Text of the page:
The entire text of the report may be accessed at www.njsba.org/specialeducation2014.
The West Orange Board of Education distributes to its board members an article written by the board’s vice president, Laura Lab, who was also a member of the NJSBA Special Education Committee. Lab concludes her article by eloquently providing wise advice for board members anywhere:
“Like any other parent in your district, whether it is the band parent, sport parent, AP parent or uber-PTA mom, the parent of a special needs student needs to know that the board of education consider what their child needs equally to what other students need. Sometimes its appears boards focus on the test scores, showcasing winning sports teams, bursting at the seams with pride in their honor roll and AP students and touting the accomplishments of their thespians, which is wonderful, of course, but can we sit back and say with confidence and no reservations that we are doing as much as we can for our classified students as well?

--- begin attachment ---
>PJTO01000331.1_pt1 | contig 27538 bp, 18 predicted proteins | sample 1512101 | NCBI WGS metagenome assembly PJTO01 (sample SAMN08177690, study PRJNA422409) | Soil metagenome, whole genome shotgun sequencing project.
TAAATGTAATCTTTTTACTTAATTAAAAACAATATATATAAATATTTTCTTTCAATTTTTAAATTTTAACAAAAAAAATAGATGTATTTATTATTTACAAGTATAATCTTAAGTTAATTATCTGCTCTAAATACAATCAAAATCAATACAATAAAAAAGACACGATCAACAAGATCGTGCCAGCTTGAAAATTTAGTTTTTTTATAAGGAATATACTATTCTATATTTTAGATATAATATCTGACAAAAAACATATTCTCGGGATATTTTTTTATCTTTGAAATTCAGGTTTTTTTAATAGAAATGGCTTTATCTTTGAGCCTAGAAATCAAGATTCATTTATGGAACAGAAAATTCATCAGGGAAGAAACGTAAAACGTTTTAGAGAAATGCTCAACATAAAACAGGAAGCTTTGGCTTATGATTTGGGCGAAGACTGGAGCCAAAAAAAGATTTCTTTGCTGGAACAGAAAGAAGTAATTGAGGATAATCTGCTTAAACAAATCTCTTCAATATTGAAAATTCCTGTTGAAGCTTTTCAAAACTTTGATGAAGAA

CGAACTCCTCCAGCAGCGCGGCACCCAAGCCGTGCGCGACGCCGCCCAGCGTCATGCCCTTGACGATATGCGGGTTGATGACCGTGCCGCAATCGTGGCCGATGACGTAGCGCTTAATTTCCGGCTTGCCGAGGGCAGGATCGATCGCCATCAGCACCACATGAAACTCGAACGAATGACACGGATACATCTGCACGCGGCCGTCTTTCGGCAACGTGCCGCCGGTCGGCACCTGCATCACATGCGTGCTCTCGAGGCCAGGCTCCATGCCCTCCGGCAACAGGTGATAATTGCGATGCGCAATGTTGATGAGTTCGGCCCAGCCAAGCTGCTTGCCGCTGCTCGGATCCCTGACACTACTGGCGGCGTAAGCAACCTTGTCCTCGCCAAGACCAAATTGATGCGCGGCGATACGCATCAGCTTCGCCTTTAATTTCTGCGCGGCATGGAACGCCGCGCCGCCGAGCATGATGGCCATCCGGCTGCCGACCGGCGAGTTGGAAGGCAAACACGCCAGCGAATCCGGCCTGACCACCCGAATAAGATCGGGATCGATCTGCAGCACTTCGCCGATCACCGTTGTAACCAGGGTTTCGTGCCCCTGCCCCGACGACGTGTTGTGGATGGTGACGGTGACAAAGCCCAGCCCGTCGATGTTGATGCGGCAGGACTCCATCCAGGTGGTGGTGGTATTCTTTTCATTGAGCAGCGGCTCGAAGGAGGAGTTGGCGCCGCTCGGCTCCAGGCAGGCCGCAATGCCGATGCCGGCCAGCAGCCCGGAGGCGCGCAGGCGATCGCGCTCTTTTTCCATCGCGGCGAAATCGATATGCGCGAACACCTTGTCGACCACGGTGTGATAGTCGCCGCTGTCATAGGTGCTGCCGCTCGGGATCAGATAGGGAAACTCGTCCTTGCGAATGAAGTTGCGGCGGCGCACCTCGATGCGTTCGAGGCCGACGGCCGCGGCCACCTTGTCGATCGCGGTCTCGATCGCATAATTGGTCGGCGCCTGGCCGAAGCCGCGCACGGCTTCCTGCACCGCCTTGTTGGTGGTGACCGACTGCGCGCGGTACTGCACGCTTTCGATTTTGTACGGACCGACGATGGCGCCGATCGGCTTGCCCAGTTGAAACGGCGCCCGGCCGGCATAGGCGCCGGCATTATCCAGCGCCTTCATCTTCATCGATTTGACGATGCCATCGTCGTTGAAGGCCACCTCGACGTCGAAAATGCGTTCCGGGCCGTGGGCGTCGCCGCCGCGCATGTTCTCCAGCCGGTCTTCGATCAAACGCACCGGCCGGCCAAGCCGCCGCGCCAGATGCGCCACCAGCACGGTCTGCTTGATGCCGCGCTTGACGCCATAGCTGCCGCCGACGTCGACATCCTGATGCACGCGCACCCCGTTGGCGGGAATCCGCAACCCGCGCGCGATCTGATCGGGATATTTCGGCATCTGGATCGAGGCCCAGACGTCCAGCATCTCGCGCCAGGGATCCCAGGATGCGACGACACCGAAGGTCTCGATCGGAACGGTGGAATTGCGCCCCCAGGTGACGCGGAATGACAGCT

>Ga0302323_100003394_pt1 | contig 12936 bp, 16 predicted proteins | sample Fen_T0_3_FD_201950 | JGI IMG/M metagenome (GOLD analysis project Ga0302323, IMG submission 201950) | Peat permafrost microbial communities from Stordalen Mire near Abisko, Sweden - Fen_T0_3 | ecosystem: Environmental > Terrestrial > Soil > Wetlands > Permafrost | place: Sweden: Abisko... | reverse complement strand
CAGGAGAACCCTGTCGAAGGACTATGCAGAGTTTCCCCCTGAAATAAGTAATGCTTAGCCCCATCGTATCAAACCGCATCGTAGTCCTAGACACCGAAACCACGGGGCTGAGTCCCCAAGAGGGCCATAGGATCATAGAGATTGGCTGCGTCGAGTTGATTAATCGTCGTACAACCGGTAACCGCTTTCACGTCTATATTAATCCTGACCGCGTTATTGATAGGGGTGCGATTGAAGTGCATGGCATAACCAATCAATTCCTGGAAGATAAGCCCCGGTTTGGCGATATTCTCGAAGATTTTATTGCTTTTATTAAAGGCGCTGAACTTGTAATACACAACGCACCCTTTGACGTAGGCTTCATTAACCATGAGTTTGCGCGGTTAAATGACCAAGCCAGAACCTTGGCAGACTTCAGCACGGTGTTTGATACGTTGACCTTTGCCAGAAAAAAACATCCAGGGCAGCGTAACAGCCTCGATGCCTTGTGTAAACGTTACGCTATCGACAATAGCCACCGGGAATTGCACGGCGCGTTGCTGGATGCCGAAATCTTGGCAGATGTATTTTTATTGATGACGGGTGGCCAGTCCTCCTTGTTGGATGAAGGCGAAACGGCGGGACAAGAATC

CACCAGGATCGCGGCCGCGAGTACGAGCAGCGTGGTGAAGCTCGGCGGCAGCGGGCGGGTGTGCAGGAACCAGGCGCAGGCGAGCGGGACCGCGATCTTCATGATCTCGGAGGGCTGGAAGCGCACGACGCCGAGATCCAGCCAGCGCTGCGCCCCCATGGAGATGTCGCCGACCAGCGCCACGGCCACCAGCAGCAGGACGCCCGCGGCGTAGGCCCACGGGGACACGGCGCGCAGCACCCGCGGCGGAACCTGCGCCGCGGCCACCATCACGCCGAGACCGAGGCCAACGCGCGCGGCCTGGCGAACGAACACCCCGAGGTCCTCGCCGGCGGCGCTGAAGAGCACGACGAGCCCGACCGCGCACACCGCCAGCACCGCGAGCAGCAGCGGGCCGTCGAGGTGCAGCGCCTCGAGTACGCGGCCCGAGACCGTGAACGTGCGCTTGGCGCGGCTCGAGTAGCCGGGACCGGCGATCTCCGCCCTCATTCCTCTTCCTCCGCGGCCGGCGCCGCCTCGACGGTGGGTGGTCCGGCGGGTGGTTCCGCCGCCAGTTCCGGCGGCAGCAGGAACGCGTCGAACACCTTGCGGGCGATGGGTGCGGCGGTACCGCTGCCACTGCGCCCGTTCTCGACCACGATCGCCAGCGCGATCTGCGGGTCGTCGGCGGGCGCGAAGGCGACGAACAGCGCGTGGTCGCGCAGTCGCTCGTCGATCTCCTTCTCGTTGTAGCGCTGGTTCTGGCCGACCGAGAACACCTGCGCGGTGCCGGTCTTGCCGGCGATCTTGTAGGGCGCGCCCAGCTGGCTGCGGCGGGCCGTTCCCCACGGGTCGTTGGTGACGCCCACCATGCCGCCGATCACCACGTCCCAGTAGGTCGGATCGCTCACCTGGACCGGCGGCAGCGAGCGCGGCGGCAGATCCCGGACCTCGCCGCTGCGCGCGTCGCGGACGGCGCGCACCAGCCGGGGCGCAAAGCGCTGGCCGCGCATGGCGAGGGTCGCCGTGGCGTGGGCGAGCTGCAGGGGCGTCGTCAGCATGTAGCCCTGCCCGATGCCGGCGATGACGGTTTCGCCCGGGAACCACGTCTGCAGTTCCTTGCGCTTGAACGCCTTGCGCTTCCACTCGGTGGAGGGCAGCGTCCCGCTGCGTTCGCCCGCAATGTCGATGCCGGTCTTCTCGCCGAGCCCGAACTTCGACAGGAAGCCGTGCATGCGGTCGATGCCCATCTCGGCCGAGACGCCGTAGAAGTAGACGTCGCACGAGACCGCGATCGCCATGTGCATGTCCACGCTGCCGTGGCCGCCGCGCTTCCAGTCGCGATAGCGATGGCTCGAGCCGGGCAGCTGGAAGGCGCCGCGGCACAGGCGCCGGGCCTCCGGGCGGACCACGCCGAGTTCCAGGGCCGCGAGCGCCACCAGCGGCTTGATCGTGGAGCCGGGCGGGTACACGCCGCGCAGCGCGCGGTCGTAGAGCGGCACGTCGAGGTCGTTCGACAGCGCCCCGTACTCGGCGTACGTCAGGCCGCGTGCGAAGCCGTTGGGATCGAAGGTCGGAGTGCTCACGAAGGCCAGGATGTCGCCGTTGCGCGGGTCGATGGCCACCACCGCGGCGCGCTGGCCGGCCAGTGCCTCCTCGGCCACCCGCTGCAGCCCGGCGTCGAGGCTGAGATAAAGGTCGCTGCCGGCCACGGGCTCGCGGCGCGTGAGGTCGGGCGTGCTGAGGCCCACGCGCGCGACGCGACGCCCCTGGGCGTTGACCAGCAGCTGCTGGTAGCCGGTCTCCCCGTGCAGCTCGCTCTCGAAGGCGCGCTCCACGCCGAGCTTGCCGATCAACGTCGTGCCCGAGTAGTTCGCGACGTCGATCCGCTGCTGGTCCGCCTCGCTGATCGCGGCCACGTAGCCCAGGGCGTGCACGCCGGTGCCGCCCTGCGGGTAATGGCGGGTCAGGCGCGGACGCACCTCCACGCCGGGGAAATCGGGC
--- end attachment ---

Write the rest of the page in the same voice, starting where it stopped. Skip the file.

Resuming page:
Obviously there are financial considerations to be considered, but remember the support the classified student receives while in school is creating a skill set that will be the foundation of what they will be able to achieve during their lifetime.”